my birthday present

my birthday present
My awesome birthday present 1/26/11 (see story under my first post)

Wednesday, April 20, 2011

Easter Poems

~Mary Oliver
The grass never sleeps.
Or the roses.
Nor does the lily have a secret eye that shuts until morning.

Jesus said, wait with me. But the disciples slept.

The cricket has such splendid fringe on its feet,
and it sings, have you noticed, with its whole body,
and heaven knows if it ever sleeps.

Jesus said, wait with me. And maybe the stars did, maybe
the wind wound itself into a silver tree, and didn't move,
the lake far away, where once he walked as on a
blue pavement,
lay still and waited, wild awake.

Oh the dear bodies, slumped and eye-shut, that could not
keep that vigil, how they must have wept,
so utterly human, knowing this too
must be a part of the story.
“Gethsemene” by Mary Oliver from Thirst Beacon Press, 2006.

The Grand Miracle
          ~Mary Karr

for John Holohan

Jesus wound up with his body nailed to a tree—
a torment he practically begged for,   
or at least did nothing to stop. Pilate

watched the crowd go thumbs down   
and weary, signed the order.   
So centurions laid Jesus flat

on a long beam, arms run along the crosspiece.   
In each palm a long spike was centered,   
a stone chosen to drive it. (Skin

tears; the bones start to split.)   
Once the cross got propped up,   
the body hung heavy, a carcass—

in carne, the Latin poets say, in meat.   
(—The breastbone a ship’s prow . . .)   
At the end the man cried out

as men cry. (Tears that fill the eyes   
grow dark drop and by drop: One   
cries out.) On the third day,

the stone rolled back, to reveal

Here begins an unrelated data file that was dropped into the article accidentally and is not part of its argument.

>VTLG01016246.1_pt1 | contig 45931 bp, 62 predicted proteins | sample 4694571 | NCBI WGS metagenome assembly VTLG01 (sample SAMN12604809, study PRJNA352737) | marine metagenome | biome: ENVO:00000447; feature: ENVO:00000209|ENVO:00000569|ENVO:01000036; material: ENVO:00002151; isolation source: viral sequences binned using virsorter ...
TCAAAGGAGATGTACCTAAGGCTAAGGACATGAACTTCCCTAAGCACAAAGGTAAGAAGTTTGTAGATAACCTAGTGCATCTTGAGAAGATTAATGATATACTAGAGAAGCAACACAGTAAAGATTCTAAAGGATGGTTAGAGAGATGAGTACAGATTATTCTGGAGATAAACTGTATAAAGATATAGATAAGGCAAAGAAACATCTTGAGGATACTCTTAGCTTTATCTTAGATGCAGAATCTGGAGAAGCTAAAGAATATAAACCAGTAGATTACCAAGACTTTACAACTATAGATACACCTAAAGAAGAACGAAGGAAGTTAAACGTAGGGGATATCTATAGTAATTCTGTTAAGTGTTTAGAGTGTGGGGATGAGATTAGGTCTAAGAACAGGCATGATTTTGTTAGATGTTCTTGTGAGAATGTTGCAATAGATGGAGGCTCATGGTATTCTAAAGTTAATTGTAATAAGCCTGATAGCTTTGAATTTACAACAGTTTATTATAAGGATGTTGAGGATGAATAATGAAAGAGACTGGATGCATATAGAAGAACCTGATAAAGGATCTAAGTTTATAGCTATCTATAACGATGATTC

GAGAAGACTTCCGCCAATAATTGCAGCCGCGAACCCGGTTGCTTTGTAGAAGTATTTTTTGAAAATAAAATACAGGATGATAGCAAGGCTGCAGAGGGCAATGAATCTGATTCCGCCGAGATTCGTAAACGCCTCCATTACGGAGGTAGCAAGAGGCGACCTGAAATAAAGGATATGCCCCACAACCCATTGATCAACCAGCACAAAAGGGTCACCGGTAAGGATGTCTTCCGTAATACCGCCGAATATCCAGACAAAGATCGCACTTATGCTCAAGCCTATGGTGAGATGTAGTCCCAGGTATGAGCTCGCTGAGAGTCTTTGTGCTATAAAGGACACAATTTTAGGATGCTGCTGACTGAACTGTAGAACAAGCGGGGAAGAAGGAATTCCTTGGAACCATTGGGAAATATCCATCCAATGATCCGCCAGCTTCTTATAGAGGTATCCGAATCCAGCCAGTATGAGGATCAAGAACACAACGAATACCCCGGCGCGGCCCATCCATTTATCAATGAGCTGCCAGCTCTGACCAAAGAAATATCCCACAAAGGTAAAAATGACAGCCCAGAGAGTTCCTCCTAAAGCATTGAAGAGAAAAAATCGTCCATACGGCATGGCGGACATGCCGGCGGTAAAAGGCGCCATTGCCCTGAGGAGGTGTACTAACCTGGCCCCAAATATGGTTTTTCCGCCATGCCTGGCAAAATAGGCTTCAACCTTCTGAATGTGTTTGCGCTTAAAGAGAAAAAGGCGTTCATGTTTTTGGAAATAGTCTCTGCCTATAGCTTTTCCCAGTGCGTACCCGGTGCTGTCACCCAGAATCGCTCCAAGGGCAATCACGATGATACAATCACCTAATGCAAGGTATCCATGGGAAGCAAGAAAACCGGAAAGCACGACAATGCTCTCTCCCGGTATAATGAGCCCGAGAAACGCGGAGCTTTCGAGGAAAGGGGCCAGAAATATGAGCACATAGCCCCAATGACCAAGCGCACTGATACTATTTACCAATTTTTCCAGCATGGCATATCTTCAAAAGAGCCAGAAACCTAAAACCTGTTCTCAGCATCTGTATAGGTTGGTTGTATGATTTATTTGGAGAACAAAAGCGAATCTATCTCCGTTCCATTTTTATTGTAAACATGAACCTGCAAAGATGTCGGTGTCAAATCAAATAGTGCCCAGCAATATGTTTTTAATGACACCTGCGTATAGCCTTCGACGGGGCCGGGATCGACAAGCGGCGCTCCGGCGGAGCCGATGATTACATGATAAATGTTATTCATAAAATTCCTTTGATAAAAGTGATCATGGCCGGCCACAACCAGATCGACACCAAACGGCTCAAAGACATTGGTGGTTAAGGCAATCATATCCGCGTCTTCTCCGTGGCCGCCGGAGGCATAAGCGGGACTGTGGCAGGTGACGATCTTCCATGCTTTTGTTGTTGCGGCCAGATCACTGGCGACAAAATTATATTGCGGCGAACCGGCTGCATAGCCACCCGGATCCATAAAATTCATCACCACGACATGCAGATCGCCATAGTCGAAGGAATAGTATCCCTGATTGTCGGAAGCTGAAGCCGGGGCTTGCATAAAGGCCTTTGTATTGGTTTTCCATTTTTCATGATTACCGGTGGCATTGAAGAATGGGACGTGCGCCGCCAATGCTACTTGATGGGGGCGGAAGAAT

no corpse. History is rife
with such hoaxes. (Look at Herodotus.)

As to whether he multiplied
loaves and fishes, that’s common enough.   
Poke seed-corn in a hole and see if more corn

doesn’t grow. Two fish in a pond   
make more fishes. The altar of reason
supports such extravagance. (I don’t even know

how electricity works, but put trust   
in light switches.) And the prospect   
of love cheers me up, as gospel.

That some creator might strap on
an animal mask to travel our path between birth   
and ignominious death—now that

makes me less lonely. And the rising up
at the end into glory—the white circle of bread   
on the meat of each tongue that God

might enter us. For 2000-near years   
my tribe has lined up at various altars,
so dumbly I open this mouth for bread and song.

Mary Karr, “The Grand Miracle” from Viper Rum. Copyright © 1998 by Mary Karr. Reprinted with the permission of New Directions Publishing Corporation.

Mary Karr has  a reputation for being both "courageous and combative." Her childhood and early adulthood were filled with mental illness (her mother), violence, neglect, and substance abuse(alcoholic father ). She has an interesting essay called Facing Altars, Poetry and Prayer at the Poetry Foundation if you’d like to read more about her.  Here she explains she went from being an agnostic alcoholic to converting to Catholicism. She has what I would describe as a fierce, sometimes disturbing, style of writing that appeals to many.


marie-josé said...

Frankly, I don't know what to make of this poem. I bet it is some kind of search as well, not Wiesel-esque, though. Mary Karr seems to be saying: "God, sometimes you're okay, but sometimes you game sucks." And even at times: "God, where the hell are you?" She is (at least here) certainly disturbing, not at peace with God, not at peace with the concept of faith, not even at peace with herself.

Poetically speaking, the turmoil is well translated.

I may be completely off, but this is how I envision Mary Karr: On the outside, colorful, full of it. Inside, furious ocean waves clashing against each other.

pkcyphert said...

I think your assessment of Mary Karr is quite accurate. I have yet to read anything by Mary Karr that is peaceful . I have accumulated about 6 of her poems and will send them by email to anyone who requests them. I think these are too graphic and/or baffling to post here. Karr is not for the feint hearted. I just ordered her audio book Lit. Here you will find Mary Karr describing Mary Karr and Lit.

Jayne said...

I read Mary Karr's book called "Lit" and it is brutally frank. This is her first poem that I have read. I would say that it is also brutally frank. The death and resurrection of Christ makes no logical sense. Communion for Catholics means that the wine and wafer actually become the literal body and blood of Christ--Transubstantiation. If that isn't brutal, what is? As a former alcoholic, she cuts to the chase and makes her own life and beliefs totally transparent. That takes guts.